A motte is a mound made of earth and rubble, on which was built a square timber tower used as a look-out, a place to fire on attacks from, and for storing weapons. On the top of the mound and surrounding the tower was a palisade made of timber with a platform on the inner side and wooden steps leading up to one side.
Sometimes a bailey is attached - that is an enclosed area which was used for horses and food storage. There are records of over 600 motte castles in England, 83 in Herefordshire alone. Nowadays all that often remains is the motte, the mound, perhaps with trees growing on it.
In Herefordshire, a motte is often called a tump. This word sometimes turns up in place-names, such as Newton Tump.
Many castles made of timber were eventually replaced by stone towers and walls. Many of the castles in Herefordshire are now only ruins.
William the Conqueror was born at the castle of Falaise in Normandy. It was built of splendid white Caen stone. There has been some debate as to whether the stone with which Goodrich Castle keep was built was imported from Caen or whether it is a quartz conglomerate brought in from the Forest of Dean.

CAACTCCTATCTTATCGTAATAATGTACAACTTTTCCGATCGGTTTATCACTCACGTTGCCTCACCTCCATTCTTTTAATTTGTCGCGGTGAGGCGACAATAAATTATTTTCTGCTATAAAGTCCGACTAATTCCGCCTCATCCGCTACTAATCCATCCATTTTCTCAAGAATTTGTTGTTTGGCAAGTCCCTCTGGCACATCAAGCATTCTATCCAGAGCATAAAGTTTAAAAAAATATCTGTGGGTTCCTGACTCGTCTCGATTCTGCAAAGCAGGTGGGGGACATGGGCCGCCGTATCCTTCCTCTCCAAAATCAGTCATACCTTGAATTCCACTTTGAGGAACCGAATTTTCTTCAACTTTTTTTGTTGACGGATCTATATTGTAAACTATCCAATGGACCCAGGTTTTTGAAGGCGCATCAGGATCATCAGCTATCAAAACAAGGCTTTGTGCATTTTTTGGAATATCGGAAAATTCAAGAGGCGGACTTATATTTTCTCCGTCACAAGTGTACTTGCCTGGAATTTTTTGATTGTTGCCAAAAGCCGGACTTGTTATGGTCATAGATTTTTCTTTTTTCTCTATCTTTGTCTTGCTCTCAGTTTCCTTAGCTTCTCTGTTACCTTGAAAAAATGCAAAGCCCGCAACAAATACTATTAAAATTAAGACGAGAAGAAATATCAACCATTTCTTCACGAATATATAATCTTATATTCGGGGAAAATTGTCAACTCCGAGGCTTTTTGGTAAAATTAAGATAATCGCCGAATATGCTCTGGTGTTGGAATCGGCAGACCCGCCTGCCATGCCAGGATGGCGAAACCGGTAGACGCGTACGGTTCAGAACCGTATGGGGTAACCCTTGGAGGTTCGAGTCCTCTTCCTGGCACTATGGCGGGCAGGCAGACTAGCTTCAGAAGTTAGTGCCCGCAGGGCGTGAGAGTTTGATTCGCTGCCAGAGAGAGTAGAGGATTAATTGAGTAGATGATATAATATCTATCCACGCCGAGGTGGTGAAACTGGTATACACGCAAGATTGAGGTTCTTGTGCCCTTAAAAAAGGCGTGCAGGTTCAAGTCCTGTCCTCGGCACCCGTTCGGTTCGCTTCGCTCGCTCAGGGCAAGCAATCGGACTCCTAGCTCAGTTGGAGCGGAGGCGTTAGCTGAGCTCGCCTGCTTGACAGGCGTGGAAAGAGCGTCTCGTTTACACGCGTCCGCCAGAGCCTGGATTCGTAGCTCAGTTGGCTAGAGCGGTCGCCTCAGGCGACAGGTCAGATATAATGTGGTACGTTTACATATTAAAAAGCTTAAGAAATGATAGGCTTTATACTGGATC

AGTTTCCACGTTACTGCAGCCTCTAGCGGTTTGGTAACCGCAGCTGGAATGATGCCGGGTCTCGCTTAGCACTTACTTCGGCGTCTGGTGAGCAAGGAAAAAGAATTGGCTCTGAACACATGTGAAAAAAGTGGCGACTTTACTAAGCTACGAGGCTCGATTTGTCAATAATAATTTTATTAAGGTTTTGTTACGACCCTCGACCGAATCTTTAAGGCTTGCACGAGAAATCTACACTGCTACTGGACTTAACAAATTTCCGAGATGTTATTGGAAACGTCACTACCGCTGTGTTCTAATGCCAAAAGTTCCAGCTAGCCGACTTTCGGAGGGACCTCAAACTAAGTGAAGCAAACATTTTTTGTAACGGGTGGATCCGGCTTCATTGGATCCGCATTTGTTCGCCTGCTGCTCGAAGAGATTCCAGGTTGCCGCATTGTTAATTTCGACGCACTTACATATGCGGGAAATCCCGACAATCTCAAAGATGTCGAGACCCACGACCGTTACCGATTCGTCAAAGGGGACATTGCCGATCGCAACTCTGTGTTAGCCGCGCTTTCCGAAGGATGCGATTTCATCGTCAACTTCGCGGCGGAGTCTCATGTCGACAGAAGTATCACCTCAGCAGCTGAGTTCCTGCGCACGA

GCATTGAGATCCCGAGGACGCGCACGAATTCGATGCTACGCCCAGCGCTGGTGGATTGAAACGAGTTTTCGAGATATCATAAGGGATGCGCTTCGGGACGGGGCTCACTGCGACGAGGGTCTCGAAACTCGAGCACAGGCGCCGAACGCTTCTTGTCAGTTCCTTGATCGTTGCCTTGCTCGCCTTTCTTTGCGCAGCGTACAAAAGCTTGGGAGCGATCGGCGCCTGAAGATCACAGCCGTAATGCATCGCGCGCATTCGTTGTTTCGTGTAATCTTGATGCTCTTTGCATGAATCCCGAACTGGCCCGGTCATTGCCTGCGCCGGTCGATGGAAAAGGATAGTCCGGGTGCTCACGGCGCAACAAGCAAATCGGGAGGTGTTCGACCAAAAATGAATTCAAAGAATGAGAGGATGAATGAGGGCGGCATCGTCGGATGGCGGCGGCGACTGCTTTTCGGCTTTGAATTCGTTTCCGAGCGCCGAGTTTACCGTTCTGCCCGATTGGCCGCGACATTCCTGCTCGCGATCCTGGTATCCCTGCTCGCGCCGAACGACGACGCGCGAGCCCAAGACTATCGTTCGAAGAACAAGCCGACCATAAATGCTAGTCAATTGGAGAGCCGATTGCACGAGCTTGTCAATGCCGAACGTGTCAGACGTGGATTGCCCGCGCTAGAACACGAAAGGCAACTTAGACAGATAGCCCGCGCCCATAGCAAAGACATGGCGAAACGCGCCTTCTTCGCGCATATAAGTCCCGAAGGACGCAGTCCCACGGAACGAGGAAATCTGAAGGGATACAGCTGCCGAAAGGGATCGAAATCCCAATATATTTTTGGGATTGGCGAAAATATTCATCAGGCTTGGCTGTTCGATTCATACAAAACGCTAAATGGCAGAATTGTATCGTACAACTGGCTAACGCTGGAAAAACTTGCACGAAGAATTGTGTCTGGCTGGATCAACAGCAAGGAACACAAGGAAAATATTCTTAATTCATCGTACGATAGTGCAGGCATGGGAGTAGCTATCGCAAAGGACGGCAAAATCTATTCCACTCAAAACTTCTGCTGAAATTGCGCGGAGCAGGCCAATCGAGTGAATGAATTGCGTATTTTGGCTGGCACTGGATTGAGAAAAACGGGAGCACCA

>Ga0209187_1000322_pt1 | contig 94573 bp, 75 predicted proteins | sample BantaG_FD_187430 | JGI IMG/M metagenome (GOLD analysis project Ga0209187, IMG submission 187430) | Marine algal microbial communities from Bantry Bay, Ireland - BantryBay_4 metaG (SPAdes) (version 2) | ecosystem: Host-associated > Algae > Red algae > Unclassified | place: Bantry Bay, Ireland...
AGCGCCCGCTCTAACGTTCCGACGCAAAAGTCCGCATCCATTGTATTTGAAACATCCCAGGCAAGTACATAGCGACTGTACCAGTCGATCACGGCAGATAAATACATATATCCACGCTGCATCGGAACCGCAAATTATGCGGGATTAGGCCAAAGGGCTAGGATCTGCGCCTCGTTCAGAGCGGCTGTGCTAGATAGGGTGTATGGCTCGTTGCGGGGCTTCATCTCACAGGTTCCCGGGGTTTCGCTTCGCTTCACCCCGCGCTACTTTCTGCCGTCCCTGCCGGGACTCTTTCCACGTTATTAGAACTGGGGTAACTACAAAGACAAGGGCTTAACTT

Falaise Castle was badly damaged during World War II, and was renovated over a period of 50 years using modern materials of concrete, glass and steel. Conservationists differ in their opinions as to the effectiveness of this approach, but the alterations do reflect the military image of power and might of the original castle without trying to return it to its original appearance.
The Norman word for keep is donjon, from which we get the word dungeon, as the earliest Norman prisons were in the castle keep.
Caen Castle is a good example of a Norman castle built to impress, and to control and defend the local population.
[Original author: Toria Forsyth-Moser, 2002]